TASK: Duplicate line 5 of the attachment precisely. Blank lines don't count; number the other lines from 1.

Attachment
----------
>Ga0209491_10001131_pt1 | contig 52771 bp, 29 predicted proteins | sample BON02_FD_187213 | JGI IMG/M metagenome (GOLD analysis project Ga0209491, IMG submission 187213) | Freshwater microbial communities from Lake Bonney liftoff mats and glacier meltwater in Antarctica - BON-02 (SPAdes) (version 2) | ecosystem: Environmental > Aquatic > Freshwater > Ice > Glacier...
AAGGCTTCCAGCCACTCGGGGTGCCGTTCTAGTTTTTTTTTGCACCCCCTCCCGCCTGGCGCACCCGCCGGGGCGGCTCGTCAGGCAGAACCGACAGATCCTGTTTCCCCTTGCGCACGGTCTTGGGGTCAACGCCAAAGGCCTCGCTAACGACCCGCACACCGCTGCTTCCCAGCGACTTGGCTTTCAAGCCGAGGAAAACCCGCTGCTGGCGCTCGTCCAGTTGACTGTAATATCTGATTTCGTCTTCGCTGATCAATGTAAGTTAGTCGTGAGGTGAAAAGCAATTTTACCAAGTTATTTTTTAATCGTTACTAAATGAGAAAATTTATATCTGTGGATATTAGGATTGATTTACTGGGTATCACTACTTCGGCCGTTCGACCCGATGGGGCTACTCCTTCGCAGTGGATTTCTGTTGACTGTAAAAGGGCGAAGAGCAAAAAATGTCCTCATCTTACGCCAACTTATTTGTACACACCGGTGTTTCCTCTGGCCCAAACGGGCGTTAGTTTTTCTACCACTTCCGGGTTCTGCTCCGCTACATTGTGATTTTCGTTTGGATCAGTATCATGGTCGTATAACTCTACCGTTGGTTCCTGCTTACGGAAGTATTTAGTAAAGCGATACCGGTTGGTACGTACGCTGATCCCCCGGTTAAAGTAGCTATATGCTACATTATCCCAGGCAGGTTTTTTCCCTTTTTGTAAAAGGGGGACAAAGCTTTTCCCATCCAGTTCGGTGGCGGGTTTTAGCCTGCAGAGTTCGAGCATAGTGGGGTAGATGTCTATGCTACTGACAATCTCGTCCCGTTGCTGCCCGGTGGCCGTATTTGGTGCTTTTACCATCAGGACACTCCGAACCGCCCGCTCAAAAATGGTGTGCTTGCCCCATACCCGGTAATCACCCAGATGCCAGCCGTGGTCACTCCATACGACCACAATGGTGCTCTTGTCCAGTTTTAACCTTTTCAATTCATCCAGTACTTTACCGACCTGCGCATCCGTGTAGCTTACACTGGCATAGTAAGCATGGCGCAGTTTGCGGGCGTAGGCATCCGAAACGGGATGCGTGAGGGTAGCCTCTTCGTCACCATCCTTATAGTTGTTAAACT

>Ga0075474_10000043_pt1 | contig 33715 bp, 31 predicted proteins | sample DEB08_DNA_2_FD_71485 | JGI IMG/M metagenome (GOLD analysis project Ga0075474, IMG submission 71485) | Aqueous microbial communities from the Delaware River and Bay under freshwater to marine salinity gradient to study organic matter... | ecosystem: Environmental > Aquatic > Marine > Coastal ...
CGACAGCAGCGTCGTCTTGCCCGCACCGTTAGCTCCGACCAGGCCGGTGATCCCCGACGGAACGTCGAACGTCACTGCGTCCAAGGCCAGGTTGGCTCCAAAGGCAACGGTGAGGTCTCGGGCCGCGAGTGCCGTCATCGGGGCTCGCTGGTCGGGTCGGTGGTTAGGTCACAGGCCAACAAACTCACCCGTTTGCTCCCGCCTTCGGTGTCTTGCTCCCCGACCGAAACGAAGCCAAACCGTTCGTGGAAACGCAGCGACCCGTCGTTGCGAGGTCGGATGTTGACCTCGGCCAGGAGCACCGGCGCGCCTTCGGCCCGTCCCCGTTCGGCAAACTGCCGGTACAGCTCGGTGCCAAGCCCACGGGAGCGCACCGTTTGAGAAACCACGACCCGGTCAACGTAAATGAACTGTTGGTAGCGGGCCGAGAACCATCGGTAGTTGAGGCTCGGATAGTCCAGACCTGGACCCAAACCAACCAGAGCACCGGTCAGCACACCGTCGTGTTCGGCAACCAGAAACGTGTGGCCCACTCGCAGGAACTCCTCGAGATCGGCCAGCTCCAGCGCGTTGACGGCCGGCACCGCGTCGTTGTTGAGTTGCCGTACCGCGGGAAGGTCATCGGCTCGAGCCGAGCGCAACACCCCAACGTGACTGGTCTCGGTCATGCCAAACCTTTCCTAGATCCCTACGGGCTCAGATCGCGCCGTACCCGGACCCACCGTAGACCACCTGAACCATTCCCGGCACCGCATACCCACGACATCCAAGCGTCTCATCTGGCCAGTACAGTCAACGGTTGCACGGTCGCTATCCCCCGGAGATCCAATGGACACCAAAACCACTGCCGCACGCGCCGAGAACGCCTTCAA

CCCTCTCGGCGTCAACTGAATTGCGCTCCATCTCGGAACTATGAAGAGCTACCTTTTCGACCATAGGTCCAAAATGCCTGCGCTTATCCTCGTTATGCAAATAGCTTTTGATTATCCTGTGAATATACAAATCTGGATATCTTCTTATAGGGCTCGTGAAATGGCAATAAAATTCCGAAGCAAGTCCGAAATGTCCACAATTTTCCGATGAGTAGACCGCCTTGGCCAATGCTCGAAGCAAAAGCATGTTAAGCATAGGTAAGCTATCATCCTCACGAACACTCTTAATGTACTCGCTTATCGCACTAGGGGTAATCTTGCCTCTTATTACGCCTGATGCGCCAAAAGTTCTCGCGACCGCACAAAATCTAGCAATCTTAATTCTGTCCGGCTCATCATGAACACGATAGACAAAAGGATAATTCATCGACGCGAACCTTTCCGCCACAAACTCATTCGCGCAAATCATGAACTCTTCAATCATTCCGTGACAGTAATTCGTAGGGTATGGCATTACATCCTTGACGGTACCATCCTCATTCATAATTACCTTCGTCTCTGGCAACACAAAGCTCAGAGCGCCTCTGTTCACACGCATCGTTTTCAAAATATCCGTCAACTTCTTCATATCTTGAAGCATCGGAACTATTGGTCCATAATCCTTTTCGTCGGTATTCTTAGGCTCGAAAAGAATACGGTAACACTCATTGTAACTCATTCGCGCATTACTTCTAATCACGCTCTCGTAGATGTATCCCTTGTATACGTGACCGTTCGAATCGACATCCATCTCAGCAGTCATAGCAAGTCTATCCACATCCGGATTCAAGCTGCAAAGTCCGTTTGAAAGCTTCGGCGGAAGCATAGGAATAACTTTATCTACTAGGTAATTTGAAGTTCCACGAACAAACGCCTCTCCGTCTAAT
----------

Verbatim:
CCCTCTCGGCGTCAACTGAATTGCGCTCCATCTCGGAACTATGAAGAGCTACCTTTTCGACCATAGGTCCAAAATGCCTGCGCTTATCCTCGTTATGCAAATAGCTTTTGATTATCCTGTGAATATACAAATCTGGATATCTTCTTATAGGGCTCGTGAAATGGCAATAAAATTCCGAAGCAAGTCCGAAATGTCCACAATTTTCCGATGAGTAGACCGCCTTGGCCAATGCTCGAAGCAAAAGCATGTTAAGCATAGGTAAGCTATCATCCTCACGAACACTCTTAATGTACTCGCTTATCGCACTAGGGGTAATCTTGCCTCTTATTACGCCTGATGCGCCAAAAGTTCTCGCGACCGCACAAAATCTAGCAATCTTAATTCTGTCCGGCTCATCATGAACACGATAGACAAAAGGATAATTCATCGACGCGAACCTTTCCGCCACAAACTCATTCGCGCAAATCATGAACTCTTCAATCATTCCGTGACAGTAATTCGTAGGGTATGGCATTACATCCTTGACGGTACCATCCTCATTCATAATTACCTTCGTCTCTGGCAACACAAAGCTCAGAGCGCCTCTGTTCACACGCATCGTTTTCAAAATATCCGTCAACTTCTTCATATCTTGAAGCATCGGAACTATTGGTCCATAATCCTTTTCGTCGGTATTCTTAGGCTCGAAAAGAATACGGTAACACTCATTGTAACTCATTCGCGCATTACTTCTAATCACGCTCTCGTAGATGTATCCCTTGTATACGTGACCGTTCGAATCGACATCCATCTCAGCAGTCATAGCAAGTCTATCCACATCCGGATTCAAGCTGCAAAGTCCGTTTGAAAGCTTCGGCGGAAGCATAGGAATAACTTTATCTACTAGGTAATTTGAAGTTCCACGAACAAACGCCTCTCCGTCTAAT